It's time to declare a revolution. Let's get this trifecta tiger by the tail and shake the life out of it. There's big money to be made if only we can get the ingredients right. What we need is a potent mixture of sensible selection and sensible staking.

Firstly, before we launch into the revolution, let me temper the excitement with a warning: Backing trifectas is a far more demanding business than that of tackling quinellas or exactas. The maths of trifectas are complex.

Not that we need to worry too much about the maths. All we need is the ability to be able to link selections into multiple combinations and then, hopefully, to be able to count up the cash coming our way from the TAB till!

There are many ways to approach trifecta betting. The one I do not recommend is the straight 'box'. This usually consists of the punter selecting 3 horses (or dogs) and betting them in a $6 box (assuming $1 units). Now, it's very tough to get the exact three placegetters in three picks. You will do it now and again but that's all.

And getting a really big dividend is extremely rare because the majority of bettors put in the favourite - and nothing is more likely to kill a trifecta divvie than a hotpot (excepting races like the Melbourne Cup, etc).

What you need to do is adopt a daring approach to the bet. My colleague The Optimist is forever pushing his pet ploy of an A-B, BA-field trifecta - and I don't blame him for that. It can be a most effective way of hitting the trifecta for a big collect.

Let me give you an example: the Eclipse Stakes at Sandown on November 23. In this race, the dominant runner was the 2/1 favourite Gold City. She looked a good thing to win or run 2nd. Then we had Hurricane Storm, another well-performed stayer from a top stable.

I actually fancied Hurricane Storm to knock off Cold City, but I realised that each could win without surprising me. The problem was to make a decent hit from the pair. That's where I decided on the A-B, B-A linkup.

That is, Cold City to win from Hurricane Storm with the field for 3rd, and then Hurricane Storm to win from Gold City with the field for 3rd.

The aim is that you get the first pair and then a whopping great outsider sneaks into 3rd and provides you with a killer return!

The trifecta cost me just $26. That's $13 for the A-B-field and $13 for B-A-field ticket (there were 15 runners). Gold City won and Hurricane Storm ran 2nd, while 3rd place went to 100/1 outsider Tristolier! Yep, that's what I wanted.

The dividend for a dollar on the Queensland TAB returned me $1346.20. How about that! It's a classic example of how you can actually pick a quinella and get back hundreds and hundreds of dollars for a modest outlay.

Had I just bet the $26 on the quinella, my return would have been only $200.20 (the quinella paid $7.70). Linking the field to run 3rd was the 'gamble' and in this case it paid off handsomely.

But looking beyond this approach, what else can we do with the trifecta to lift our prospects of landing a big catch?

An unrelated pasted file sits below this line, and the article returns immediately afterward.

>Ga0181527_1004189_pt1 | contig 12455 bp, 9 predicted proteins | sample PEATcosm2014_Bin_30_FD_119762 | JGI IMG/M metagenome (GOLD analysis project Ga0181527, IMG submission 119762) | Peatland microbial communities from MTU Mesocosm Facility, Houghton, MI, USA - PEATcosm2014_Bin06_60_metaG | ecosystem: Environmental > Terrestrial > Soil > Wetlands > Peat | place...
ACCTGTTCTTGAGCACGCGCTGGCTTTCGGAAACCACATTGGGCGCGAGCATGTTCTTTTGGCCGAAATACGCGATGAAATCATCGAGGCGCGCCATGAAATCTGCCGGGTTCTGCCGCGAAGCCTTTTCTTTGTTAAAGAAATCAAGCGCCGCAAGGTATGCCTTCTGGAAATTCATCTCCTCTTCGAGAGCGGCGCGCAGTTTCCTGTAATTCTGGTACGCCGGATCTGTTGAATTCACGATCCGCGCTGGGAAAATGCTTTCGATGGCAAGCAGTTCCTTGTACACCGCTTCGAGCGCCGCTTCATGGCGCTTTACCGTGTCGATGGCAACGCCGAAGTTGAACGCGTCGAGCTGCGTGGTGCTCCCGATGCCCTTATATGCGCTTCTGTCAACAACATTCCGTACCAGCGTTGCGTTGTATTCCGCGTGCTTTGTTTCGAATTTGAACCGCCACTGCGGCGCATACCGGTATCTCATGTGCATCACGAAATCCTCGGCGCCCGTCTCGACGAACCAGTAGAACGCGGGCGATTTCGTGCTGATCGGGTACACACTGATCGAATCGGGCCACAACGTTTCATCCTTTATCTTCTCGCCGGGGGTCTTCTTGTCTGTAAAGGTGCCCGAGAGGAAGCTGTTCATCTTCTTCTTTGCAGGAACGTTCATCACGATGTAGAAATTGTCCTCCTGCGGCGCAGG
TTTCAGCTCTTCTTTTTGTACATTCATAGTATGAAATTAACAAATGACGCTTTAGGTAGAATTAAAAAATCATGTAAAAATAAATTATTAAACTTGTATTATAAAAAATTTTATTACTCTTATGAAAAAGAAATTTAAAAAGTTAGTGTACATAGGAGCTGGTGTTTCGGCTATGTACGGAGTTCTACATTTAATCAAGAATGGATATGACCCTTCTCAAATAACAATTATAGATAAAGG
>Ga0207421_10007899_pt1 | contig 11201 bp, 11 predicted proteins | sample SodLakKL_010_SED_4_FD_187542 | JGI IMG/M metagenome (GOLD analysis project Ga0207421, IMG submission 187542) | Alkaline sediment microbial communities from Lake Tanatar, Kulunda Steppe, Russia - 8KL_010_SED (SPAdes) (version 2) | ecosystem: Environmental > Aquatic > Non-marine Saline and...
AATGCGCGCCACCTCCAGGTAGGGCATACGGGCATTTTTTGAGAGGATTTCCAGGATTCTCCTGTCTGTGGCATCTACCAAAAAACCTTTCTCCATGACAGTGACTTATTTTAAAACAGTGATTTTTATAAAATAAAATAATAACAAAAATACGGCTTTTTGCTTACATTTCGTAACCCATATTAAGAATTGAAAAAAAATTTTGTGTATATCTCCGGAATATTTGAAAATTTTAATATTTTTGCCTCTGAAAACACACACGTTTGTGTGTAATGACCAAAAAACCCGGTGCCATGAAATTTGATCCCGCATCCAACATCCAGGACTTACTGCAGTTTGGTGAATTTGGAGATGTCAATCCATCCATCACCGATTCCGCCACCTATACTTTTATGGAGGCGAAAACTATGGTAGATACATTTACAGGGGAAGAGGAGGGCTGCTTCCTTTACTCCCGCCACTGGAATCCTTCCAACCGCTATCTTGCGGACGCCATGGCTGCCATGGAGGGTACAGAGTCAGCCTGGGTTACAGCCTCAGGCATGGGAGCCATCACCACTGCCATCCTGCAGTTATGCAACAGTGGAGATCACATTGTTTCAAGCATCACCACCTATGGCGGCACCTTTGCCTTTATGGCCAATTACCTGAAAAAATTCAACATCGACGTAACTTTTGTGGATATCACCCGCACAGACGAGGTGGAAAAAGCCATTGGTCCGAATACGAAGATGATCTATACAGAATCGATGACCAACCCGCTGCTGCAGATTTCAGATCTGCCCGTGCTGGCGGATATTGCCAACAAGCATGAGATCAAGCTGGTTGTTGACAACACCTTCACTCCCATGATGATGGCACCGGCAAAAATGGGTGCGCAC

Okay, let's say you have four horses selected and you are confident that Horse A will win.

For $24, you can play safe and link them all in a box. That way, all combinations are covered. Many punters will opt for this approach. But why not squeeze the $24?

What I mean is this: You really like Horse A. You think he can win the race. Why bother with placing him in for 2nd and 3rd? Take him as a banker to win, and link the other three for 2nd and 3rd.

And, here's the important point, take each combination FOUR times. You are still spending the $24 but, if your banker wins, and you get the placers, you will land the trifecta dividend FOUR times.

Imagine if it pays, say, $75. If you took the ordinary box you would get $75. But this way you pick up FOUR times $75 - three hundred lovely smackeroos!

The same goes for a banker to win from four other runners. Normally this would cost $60 for a box of five runners but with the banker you have 12 combinations only and you can bet each FIVE times for that $60.

Get a nice $100 dividend and you get back $500 for the $60 - as opposed to just $100 for a $60 box! There's a lot of difference, isn't there?

Sure, sometimes your banker won't get home and the box bet will but if your selections are on the spot you will end up on the right side of the ledger, I'm sure.

Mixing the amount of money you place on each combination is also a handy way to approach trifectas. Think about this very carefully. In any race you will invariably fancy one horse more than another, and so on.

To get the trifecta reckoning correct, why not put a 'rating' on each horse? An 'X rating is for the top fancy, then comes a 'B', and then a 'C' and so on. Once you have done this you can work out a staking approach.

A: 5 units
B: 4 units
C: 3 units
D: 2 units
E: 1 unit.

Any trifecta with A to win is bet for 5 units, a trifecta with B to win is bet for 4 units, and so on. But there's an extra 1 unit bet when A and B are picked to run 2nd and 3rd.

So if you had a trifecta with C to win from A and B, you would bet 3 units on it PLUS a unit for the A-B placings.  That's four units in all. The theory is that you expect them to win - so you are more than confident they can run the placings, should there be a boilover with C winning.

Finally, there's another old favourite of mine - the 3x3x7 linkup. If you are confident you can land the quinella with three selections, then this gives you the chance to score a trifecta as well.

You take ABC to win, ABC to run 2nd, and then ABCDEFG to run 3rd. That is, you add another four horses to the three to get 3rd place. If any of ABC run 1st and 2nd, you have one of them and four others to fill the 3rd slot.

This bet costs only $30 for $1 units. So, for half-units, you can cover an entire 8-race card for only $120 ' One good trifecta will probably cover the day. 

By Martin Dowling